The National Memorial for Peace and Justice and the Legacy Museum, opening to the public on April 26, will become the nation’s first memorial dedicated to the legacy of enslaved black people, people terrorized by lynching, African Americans humiliated by racial segregation and Jim Crow, and people of color burdened with contemporary presumptions of guilt and police violence.
Erected by the Equal Justice Initiative, a nonprofit founded in 1989 by widely acclaimed public interest lawyer and best-selling author Bryan Stevenson to work with communities that have been marginalized by poverty and discouraged by unequal treatment, the project began to take shape in 2010 while investigating thousands of racial terror lynchings in the American South, many of which had never been documented. EJI was interested not only in lynching incidents, but in understanding the terror and trauma this sanctioned violence against the black community created. Six million black people fled the South as refugees and exiles as a result of these “racial terror lynchings.”
This research ultimately produced Lynching in America: Confronting the Legacy of Racial Terror in 2015 which documented thousands of racial terror lynchings in 12 states. Since the report’s release, EJI has supplemented its original research by documenting racial terror lynchings in states outside the Deep South. EJI staff have also embarked on a project to memorialize this history by visiting hundreds of lynching sites, collecting soil, and erecting public markers, in an effort to reshape the cultural landscape with monuments and memorials that more truthfully and accurately reflect our history.
The Memorial for Peace and Justice was conceived with the hope of creating a sober, meaningful site where people can gather and reflect on America’s history of racial inequality. EJI partnered with artists like Kwame Akoto-Bamfo whose sculpture on slavery confronts visitors when they first enter the memorial. Visitors are then led on a journey from slavery, through lynching and racial terror, with text, narrative, and monuments to the lynching victims in America. In the center of the site, visitors will encounter a memorial square, created with assistance from the Mass Design Group. The memorial experience continues through the civil rights era made visible with a sculpture by Dana King dedicated to the women who sustained the Montgomery Bus Boycott. Finally, the memorial journey ends with contemporary issues of police violence and racially biased criminal justice expressed in a final work created by Hank Willis Thomas. The memorial displays writing from Toni Morrison, words from Dr. Martin Luther King Jr., and a reflection space in honor of Ida B. Wells.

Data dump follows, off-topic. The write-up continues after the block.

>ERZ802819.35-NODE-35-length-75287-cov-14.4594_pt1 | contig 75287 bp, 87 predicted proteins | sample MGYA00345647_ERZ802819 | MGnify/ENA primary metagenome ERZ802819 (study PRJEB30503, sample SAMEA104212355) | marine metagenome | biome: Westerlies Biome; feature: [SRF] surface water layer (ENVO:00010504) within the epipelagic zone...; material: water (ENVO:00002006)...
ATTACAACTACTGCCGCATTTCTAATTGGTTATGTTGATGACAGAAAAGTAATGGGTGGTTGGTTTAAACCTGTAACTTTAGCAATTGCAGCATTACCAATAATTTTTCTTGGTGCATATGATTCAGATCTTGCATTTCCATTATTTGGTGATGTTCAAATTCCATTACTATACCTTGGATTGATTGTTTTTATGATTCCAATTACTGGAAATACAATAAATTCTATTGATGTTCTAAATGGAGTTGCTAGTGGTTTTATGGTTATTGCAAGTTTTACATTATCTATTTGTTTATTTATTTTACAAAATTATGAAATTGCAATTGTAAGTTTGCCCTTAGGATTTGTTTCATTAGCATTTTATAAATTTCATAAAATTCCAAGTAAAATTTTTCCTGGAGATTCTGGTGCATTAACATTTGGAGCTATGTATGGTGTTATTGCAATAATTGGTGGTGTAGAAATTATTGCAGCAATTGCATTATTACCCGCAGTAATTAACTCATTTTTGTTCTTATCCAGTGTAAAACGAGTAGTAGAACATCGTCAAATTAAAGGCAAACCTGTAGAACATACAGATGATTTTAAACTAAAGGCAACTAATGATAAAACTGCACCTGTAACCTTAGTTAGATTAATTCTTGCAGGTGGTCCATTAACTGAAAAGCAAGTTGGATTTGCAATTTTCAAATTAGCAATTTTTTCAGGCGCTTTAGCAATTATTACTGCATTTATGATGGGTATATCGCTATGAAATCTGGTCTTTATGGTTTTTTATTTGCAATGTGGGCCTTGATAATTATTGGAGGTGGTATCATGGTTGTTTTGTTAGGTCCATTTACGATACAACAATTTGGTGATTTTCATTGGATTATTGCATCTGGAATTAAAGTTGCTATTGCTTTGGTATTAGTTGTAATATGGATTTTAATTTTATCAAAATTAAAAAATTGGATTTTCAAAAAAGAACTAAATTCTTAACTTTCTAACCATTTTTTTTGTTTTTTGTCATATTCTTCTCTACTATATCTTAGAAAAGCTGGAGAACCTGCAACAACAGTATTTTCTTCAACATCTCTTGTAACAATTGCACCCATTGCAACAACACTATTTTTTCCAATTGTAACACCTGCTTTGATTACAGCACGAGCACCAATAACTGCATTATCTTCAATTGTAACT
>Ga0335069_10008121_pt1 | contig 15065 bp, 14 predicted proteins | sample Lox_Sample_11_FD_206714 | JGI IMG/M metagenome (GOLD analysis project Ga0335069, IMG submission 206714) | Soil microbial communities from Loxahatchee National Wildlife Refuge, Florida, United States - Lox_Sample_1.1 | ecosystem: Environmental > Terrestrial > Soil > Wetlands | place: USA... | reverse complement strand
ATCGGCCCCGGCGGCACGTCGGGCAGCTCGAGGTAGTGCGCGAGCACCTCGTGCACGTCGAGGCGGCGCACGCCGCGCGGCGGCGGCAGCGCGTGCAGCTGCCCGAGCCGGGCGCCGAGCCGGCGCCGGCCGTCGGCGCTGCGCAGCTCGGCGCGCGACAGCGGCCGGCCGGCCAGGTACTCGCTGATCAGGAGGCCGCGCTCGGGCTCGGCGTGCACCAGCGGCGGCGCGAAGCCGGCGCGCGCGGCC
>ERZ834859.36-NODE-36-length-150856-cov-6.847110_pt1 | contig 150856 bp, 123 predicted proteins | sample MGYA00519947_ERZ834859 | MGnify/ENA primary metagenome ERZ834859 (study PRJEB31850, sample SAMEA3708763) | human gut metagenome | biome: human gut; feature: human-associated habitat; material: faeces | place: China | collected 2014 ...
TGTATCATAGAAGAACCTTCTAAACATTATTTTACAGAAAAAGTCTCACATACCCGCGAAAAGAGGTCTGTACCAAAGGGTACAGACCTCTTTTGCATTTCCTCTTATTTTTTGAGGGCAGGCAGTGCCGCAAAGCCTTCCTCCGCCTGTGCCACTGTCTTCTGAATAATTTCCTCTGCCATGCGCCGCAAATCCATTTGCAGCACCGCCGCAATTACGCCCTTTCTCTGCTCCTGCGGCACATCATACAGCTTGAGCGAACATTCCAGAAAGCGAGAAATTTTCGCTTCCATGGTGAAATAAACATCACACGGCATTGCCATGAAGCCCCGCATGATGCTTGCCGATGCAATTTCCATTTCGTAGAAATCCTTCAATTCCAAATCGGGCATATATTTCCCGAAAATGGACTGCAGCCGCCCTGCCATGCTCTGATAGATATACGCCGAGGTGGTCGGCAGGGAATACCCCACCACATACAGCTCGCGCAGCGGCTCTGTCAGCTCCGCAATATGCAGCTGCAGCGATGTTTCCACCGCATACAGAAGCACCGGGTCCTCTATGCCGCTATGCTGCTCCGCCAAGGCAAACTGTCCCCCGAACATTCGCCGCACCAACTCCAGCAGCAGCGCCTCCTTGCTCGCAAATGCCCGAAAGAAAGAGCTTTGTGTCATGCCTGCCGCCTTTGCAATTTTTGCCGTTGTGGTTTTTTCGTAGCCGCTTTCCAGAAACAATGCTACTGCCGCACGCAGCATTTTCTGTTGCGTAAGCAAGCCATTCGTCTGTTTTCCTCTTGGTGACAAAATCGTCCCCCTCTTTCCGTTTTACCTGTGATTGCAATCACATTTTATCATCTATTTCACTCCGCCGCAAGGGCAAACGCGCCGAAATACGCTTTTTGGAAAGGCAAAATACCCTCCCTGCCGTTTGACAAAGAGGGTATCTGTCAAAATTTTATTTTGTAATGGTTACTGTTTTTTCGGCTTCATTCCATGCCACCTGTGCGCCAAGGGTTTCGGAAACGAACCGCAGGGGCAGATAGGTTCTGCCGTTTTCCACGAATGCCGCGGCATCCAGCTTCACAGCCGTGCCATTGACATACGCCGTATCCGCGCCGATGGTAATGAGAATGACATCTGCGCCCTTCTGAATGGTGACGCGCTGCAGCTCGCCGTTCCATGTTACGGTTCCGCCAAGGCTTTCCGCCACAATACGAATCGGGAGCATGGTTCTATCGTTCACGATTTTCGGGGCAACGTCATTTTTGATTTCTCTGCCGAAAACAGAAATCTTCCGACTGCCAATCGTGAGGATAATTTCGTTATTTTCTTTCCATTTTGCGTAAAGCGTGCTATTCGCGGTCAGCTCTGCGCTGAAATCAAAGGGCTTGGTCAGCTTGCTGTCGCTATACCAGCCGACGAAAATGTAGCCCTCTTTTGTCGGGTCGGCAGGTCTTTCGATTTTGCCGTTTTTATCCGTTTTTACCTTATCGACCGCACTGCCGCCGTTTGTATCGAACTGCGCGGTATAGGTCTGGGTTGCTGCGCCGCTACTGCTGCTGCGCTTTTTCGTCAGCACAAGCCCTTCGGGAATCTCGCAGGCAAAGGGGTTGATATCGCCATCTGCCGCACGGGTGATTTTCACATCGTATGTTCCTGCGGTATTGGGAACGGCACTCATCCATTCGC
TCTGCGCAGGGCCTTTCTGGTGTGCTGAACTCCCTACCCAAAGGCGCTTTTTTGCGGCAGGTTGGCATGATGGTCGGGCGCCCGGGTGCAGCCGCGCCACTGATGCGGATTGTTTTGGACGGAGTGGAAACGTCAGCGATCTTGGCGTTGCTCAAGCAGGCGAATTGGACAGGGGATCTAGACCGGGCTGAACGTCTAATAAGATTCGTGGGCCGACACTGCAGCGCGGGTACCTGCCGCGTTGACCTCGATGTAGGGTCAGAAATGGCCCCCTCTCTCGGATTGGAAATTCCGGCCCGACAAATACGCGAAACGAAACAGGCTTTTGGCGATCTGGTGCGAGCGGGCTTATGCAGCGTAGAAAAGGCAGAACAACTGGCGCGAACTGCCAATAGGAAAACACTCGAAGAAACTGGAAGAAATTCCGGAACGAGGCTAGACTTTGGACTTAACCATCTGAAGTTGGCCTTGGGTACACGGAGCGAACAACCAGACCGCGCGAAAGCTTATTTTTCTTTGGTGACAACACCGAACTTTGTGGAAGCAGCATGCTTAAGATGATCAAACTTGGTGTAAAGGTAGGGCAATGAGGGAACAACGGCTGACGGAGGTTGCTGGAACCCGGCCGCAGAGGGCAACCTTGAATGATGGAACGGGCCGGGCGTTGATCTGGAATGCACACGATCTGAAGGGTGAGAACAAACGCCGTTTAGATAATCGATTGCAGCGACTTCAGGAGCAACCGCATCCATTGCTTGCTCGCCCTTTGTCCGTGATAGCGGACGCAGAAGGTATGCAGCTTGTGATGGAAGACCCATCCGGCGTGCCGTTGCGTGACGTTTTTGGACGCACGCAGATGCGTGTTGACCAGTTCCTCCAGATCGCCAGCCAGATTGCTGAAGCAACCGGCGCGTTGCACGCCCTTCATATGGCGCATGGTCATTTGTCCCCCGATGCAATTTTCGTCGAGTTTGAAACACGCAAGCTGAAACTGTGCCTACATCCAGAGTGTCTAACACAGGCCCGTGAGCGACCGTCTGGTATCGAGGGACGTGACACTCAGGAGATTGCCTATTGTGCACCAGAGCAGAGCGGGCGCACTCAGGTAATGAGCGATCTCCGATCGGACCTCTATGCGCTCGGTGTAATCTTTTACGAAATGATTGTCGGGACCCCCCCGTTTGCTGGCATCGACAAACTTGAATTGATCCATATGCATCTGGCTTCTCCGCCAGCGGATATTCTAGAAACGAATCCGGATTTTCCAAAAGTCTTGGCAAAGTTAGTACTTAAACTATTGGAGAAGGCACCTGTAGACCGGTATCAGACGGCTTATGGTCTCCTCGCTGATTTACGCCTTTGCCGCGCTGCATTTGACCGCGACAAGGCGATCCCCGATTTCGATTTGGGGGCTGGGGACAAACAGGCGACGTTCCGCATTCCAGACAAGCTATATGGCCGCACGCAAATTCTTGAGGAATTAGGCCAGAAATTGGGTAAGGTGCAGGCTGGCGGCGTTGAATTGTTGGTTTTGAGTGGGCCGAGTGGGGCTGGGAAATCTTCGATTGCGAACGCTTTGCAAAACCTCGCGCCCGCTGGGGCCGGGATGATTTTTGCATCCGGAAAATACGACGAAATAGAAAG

Set on a six-acre site, the memorial uses sculpture, art and design to contextualize racial terror. The site includes a memorial square with 800 six-foot monuments to symbolize thousands of racial terror lynching victims in the United States and the counties and states where this terrorism took place.
The memorial structure on the center of the site is constructed of over 800 corten steel monuments, one for each county in the United States where a racial terror lynching took place. The names of the lynching victims are engraved on the columns. The memorial is more than a static monument. In the six-acre park surrounding the memorial is a field of identical monuments, waiting to be claimed and installed in the counties they represent. Over time, the national memorial will serve as a report on which parts of the country have confronted the truth of this terror and which have not.
— By Lindsay Bergstrom, Director of Operations and Communications for New Baptist Covenant